A plea for more federalism. David French writes:
It is absolutely clear from recent American history that the public likes a divided federal government. One party is able to enjoy dominance only for brief periods of time. But it’s also clear that the public is choosing unified state government, and that those unified states are not scattered willy-nilly across the nation. Instead, they tend to be geographically contiguous with like-minded states and culturally distinct from competing regions. […]
[W]e are moving to a new reality for modern America. Geographically contiguous, culturally similar, and economically potent American regions are now also increasingly politically uniform.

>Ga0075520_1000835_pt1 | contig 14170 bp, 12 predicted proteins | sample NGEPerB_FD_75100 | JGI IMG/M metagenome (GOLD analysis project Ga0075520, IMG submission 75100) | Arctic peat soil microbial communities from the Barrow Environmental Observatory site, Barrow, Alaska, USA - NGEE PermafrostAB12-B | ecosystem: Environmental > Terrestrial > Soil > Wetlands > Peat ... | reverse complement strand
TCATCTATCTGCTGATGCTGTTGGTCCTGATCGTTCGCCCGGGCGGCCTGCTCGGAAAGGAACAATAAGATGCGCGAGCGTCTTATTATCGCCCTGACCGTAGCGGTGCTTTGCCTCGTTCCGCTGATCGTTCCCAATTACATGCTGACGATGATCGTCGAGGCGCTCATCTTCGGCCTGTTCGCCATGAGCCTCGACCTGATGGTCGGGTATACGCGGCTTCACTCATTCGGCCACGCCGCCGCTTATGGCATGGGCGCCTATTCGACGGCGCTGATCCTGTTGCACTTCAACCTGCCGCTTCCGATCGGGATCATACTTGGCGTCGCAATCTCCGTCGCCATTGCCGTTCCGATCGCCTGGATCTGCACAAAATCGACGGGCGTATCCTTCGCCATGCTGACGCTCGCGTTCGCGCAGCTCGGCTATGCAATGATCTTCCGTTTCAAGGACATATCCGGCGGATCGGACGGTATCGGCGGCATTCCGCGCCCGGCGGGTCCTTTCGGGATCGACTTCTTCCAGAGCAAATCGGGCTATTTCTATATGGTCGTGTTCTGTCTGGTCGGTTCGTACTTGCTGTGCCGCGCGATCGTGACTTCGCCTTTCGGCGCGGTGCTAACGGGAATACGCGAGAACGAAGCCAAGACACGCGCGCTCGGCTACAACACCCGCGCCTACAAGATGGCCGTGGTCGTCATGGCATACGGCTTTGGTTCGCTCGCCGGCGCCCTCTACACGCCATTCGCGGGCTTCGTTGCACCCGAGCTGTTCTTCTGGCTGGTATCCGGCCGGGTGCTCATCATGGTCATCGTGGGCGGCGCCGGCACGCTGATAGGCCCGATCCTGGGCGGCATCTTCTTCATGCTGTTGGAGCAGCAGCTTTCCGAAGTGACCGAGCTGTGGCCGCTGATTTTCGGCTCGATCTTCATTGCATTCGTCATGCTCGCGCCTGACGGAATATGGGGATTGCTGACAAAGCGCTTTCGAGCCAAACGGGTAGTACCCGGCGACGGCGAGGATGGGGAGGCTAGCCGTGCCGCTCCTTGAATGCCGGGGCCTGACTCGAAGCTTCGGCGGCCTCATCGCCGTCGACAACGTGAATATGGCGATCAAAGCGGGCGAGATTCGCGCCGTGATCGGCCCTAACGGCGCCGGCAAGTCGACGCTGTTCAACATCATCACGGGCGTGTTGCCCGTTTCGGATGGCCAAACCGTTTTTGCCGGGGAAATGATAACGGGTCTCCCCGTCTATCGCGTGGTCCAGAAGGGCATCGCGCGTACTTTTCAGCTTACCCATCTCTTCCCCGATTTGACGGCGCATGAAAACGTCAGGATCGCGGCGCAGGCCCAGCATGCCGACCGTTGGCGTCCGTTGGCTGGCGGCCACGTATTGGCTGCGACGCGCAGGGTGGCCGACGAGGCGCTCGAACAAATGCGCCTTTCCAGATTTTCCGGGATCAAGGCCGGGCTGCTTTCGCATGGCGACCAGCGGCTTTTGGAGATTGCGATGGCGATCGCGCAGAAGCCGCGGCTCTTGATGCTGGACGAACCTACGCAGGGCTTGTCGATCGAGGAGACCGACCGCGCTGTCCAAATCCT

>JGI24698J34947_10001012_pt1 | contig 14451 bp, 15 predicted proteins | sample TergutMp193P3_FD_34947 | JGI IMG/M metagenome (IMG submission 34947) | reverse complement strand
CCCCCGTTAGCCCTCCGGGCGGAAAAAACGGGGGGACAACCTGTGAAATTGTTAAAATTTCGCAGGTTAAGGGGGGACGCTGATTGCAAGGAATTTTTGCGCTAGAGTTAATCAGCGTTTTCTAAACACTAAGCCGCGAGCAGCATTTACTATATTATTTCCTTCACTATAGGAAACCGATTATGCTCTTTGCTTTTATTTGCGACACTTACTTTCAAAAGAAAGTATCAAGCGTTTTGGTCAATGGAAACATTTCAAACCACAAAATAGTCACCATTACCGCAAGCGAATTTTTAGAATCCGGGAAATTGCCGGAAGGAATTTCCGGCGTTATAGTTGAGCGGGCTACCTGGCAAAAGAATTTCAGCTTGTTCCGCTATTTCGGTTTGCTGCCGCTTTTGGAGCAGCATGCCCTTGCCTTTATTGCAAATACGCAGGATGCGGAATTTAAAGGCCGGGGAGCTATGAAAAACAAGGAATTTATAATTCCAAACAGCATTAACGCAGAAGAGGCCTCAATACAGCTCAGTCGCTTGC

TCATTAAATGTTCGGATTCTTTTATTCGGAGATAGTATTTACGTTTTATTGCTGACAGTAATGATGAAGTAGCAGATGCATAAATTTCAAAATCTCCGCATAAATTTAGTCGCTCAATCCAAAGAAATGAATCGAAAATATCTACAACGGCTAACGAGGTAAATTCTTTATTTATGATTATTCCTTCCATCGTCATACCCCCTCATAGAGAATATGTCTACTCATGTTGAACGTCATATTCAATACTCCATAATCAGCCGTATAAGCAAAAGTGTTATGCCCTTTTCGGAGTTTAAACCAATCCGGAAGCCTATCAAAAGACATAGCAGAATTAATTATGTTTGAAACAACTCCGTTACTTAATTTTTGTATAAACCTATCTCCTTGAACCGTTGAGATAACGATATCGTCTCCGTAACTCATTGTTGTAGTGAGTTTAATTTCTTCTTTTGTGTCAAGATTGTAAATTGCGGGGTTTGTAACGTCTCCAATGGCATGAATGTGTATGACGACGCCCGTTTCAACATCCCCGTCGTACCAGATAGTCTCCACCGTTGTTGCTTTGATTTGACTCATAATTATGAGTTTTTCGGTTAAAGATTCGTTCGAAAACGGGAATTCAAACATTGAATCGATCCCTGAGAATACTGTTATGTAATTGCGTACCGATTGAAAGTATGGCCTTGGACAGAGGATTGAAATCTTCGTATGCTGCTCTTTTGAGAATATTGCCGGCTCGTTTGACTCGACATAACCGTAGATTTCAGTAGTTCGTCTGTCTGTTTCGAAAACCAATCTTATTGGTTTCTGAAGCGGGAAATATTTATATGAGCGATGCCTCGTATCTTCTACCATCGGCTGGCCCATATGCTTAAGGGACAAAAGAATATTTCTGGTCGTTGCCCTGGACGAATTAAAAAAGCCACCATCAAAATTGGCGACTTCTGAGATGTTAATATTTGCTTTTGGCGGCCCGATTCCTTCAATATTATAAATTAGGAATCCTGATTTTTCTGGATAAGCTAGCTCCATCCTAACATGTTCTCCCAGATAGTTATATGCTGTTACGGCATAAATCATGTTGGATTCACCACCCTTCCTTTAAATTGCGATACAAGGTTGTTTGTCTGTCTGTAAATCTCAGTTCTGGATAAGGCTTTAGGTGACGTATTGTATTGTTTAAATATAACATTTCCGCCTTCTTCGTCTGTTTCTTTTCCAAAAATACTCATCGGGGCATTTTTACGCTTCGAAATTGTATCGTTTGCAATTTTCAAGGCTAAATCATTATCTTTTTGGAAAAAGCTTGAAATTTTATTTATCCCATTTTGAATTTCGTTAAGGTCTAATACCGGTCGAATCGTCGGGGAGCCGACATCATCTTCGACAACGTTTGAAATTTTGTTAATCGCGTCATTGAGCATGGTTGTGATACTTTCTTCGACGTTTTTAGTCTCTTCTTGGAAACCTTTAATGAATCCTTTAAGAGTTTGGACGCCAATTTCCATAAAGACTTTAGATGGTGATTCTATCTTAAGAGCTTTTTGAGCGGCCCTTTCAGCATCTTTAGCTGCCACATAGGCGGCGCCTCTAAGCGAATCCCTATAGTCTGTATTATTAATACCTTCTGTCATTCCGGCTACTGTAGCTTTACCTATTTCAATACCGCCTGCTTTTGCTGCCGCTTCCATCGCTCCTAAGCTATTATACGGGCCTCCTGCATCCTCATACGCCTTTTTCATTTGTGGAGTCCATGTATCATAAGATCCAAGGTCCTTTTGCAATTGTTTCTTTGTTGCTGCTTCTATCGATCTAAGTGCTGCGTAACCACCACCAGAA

It is imperative that the national government adapt to this reality. One party or the other will of course control the White House and may (briefly) control both houses of the legislature, but if either party overreaches in its short period of total control, it will trigger a furious response. And the greater the attempted power grab (say, ending the legislative filibuster, followed by court-packing or single-payer), the greater the response.
Politically unified states can be bold. A federal government presiding over perilously divided American regions should be cautious. Any other approach will only increase the bitterness and rancor of American political life, and we cannot presume our nation will always survive its widespread rage.
[David French, “The Dangerously Unified States of America,” National Review, November 9]